Also I would add to that list "Craise Finton Kirk" by the
Bee Gees (or Johnny Young). Or is that more bubblegum?


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Message: 17
   Date: Sat, 23 Feb 2002 18:06:52 -0800 (PST)
   From: Thomas Taber 
Subject: "Words of Barth . . .

That Italian group was actually British - The Rokes,
who were quite successful in Italy.  That song was
"The Works of Barth . . . which I can't spell right
now to save my life!!!


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Message: 18
   Date: Sun, 24 Feb 2002 02:34:07 -0000
   From: Mark Frumento 
Subject: Re: Bee Gees going  'Psyche'

--- In Spectropop, "Norman" wrote:

> Also I would add to that list "Craise Finton Kirk" by the
> Bee Gees (or Johnny Young). Or is that more bubblegum?

Bubblegum? No way. But not necessarily psych either.
What's great about that song is that it's just piano,
great singing and pure melody. 

The first 3 to 4 Bee Gees albums are GREAT pop records
(of course many will argue they continued to be great a
pop act long after that. But these earlier records really
proved their creative song writing abilities, their
inventiveness and a knack for memorable melodies.)


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Message: 19
   Date: Sun, 24 Feb 2002 02:53:14 -0000
   From: Mark Frumento 
Subject: Tutles Anthology - A Great Week for Pop

Egged on by another Spectropoper I purchased The Turtles
Anthology against my previously considered "better
judgment"... having already what my wife would consider
"too many Turtles CDs." It was well worth it (no matter
what the wife says).

The three demos make the thing worth the price alone. All
are superior to their originals, especially "Last Thing I
Remember" and without a doubt "Marmendy Mill" which in
this version comes off like Howard Kaylan's very own
Penny Lane. Light, airy and full of that glorious voice.

Add to that "Cat In the Window" which I believe has
either never been on CD or has not been for some time.
Add great sound and a wonderful booklet and you have a
nearly perfect package.

There are two things that keep it from being a perfect
10:

1) The omission of "Like It Or Not". The odd
Bonner/Gordon song that never got completed and which has
not turned up enough. As far as I know this is only on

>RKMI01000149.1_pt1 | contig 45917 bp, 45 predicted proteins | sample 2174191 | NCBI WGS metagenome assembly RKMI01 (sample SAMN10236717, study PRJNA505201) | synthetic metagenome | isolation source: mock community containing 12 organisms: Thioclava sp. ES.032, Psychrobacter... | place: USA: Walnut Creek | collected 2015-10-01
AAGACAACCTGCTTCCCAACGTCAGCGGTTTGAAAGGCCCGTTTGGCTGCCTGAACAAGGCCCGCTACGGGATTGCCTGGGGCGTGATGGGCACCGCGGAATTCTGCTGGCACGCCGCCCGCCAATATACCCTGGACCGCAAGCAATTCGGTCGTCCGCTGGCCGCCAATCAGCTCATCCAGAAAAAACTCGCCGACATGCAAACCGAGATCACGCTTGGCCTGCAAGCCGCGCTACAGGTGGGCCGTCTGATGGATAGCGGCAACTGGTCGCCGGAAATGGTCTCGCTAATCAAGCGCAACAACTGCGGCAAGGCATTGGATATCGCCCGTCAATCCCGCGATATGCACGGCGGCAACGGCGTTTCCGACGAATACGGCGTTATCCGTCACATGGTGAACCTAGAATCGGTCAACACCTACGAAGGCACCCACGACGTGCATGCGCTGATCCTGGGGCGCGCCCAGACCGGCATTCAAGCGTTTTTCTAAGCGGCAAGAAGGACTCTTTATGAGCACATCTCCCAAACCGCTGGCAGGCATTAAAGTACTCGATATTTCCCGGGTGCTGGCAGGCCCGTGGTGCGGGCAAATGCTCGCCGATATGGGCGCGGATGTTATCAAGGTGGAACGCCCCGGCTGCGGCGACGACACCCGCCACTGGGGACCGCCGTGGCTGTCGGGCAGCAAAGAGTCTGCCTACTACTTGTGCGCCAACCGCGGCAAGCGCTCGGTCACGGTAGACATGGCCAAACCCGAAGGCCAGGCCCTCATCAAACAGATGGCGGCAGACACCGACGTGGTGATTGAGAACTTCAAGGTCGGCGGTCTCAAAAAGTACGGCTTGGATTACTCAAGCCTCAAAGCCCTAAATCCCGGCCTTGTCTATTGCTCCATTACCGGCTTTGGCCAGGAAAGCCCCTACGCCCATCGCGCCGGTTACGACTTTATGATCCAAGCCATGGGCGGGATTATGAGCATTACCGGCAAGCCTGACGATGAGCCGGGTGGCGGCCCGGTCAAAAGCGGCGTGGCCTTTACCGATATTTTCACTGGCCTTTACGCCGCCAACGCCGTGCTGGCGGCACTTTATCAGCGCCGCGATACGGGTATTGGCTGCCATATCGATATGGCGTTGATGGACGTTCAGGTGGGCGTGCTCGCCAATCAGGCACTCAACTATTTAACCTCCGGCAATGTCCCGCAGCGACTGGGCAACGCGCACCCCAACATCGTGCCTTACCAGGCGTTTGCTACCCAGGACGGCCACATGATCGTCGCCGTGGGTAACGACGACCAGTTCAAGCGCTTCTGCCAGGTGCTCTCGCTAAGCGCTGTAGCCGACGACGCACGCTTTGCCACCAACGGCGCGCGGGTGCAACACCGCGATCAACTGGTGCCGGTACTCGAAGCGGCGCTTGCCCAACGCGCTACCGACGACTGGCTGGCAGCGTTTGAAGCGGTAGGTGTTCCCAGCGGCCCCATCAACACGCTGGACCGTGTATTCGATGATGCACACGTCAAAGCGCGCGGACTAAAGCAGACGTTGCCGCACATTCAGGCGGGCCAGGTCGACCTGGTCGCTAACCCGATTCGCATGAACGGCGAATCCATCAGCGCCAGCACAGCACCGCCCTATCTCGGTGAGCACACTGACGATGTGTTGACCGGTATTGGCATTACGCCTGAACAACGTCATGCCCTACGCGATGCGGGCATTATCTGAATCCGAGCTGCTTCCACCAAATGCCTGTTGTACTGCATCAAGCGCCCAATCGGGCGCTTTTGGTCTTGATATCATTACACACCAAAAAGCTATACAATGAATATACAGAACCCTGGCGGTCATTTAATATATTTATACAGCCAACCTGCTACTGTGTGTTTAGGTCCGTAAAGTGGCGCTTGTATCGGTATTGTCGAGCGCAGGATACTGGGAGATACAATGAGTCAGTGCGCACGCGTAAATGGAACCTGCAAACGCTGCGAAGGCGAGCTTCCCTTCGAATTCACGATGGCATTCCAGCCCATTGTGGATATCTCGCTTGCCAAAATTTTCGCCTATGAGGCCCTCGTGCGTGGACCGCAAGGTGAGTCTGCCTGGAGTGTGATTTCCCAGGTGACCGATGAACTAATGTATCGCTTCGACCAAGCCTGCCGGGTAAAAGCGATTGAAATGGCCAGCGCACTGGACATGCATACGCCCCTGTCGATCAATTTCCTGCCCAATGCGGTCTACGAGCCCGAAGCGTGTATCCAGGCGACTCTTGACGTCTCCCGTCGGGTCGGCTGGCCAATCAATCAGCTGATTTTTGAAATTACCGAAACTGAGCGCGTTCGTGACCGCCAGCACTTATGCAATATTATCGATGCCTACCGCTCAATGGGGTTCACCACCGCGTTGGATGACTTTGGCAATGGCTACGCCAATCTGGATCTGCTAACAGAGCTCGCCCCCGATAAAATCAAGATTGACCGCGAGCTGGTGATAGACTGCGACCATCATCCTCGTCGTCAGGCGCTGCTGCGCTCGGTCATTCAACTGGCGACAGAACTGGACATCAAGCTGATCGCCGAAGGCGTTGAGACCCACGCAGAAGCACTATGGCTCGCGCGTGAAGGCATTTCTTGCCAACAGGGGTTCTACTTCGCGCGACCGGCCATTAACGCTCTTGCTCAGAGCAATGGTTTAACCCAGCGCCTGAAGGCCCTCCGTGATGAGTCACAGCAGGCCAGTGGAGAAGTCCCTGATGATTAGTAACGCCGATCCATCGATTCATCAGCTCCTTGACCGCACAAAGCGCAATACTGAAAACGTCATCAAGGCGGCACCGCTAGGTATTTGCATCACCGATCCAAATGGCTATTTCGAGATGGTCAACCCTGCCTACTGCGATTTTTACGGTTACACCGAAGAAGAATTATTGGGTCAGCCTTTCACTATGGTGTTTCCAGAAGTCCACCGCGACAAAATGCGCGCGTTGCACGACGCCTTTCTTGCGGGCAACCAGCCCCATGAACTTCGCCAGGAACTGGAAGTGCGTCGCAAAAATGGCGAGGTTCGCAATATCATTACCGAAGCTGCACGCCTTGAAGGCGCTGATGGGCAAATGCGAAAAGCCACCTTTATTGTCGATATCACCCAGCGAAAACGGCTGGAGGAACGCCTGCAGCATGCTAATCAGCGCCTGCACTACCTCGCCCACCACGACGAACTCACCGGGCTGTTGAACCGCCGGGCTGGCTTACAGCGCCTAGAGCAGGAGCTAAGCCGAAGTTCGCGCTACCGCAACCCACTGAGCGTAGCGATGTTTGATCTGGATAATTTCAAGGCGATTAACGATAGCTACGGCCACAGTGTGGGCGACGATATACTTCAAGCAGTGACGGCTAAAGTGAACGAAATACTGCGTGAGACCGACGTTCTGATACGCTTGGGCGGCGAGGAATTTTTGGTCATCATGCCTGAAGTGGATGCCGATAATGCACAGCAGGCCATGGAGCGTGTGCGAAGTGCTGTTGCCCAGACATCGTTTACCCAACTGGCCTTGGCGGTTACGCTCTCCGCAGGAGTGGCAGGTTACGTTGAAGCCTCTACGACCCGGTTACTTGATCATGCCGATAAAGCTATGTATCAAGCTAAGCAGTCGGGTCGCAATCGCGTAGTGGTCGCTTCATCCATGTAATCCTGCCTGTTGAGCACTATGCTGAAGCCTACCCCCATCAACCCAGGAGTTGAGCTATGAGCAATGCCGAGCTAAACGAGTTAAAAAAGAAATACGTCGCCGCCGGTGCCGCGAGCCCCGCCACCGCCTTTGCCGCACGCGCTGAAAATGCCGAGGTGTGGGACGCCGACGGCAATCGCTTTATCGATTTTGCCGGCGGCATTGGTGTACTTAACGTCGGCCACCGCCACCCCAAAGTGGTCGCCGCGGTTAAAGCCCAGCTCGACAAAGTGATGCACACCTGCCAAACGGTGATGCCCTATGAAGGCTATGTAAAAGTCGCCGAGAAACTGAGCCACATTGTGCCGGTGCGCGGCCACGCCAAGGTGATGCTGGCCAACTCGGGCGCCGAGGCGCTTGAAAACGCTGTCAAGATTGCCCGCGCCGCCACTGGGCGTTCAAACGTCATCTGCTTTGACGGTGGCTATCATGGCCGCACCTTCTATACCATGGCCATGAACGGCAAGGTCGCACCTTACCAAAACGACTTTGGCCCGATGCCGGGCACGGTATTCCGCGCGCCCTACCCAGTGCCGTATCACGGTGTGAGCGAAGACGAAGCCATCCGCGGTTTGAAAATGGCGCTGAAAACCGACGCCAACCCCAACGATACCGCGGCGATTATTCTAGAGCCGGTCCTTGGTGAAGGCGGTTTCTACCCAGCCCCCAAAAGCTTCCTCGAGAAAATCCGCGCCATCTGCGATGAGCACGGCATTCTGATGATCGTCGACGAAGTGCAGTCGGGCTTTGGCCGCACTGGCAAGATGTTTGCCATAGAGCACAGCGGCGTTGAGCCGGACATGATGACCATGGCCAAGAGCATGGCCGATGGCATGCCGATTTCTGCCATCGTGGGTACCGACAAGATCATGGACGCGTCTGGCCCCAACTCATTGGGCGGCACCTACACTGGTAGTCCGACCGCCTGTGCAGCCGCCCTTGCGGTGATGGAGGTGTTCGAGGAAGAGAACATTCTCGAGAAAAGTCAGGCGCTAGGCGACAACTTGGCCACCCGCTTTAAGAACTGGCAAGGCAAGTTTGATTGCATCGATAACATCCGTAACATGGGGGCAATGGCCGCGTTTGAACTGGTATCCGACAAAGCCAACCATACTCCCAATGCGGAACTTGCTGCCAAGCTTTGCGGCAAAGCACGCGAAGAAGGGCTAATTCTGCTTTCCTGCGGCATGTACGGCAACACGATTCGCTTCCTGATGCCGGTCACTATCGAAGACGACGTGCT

the Laserlight set right now.

2) The omission of the superior Howard Kaylan composition
"Think I'll Run Away." 

Minor errors in my book. 


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Message: 20
   Date: Sat, 23 Feb 2002 20:46:22 -0800
   From: "Robert Campbell" 
Subject: Turtles / goin' psyche / Norma

--Original Message from Mark Frumento re Turtles

> Egged on by another Spectropoper I purchased The Turtles
> Anthology against my previously considered "better
> judgment"... It was well worth it...

I will never forget the time when the Ritz Theatre in
Hayward California which was owned by the Mitchell
Brothers porn circuit, showed the "Big TNT". It was in
1976 and a midnite movie.  The Ritz, during the day, was
a porno house showingstuff like Behind The Green Door,
and "CB Mamas". It was a grand old movie house, with gold
curtians and drawings on the walls.

The exterior, had authentic posters of the Big TNT with
the Ronettes posed for Be My Baby, and Petula Clark
singing Downtown.

Before the movie started, they were playing "Surfer Dan"
by the Turtles.

I could never figure that out!  any comments?

--Original Message from Norman re straight artists going Psyche

> Also I would add to that list "Craise Finton Kirk" by the
> Bee Gees (or Johnny Young). Or is that more bubblegum?

how about "I still love You" by the vegetables thrown in
for sauce.

--Original Message from Mark Frumento re Aunt Norma Theme

> ...the theme show to a kids show called Aunt Norma.
> Does anyone know this song? I've got to know who
> recorded it. It sounds like Alan Boyd to me but I can't
> be sure. Any help.

how about Norma Tanega.   mama of folk


Best regards

Robertgippy


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Message: 21
   Date: Sun, 24 Feb 2002 01:56:36 EST
   From: Ronnie Allen 
Subject: Bob Crewe / Miss Frankie Nolan

I posted a similar message to this one a few weeks back.
It's possible that someone may have responded and I may
have missed it.

Back around the summer of 1961 I seem to recall hearing
on WABC in NYC a song called "Summer All Year Round" by
an artist named Miss Frankie Nolan. It never became a hit
but was extremely catchy. I seem to recall that it was
produced by Bob Crewe. Does anyone know about or have a
copy of this 45?

Ronnie Allen


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End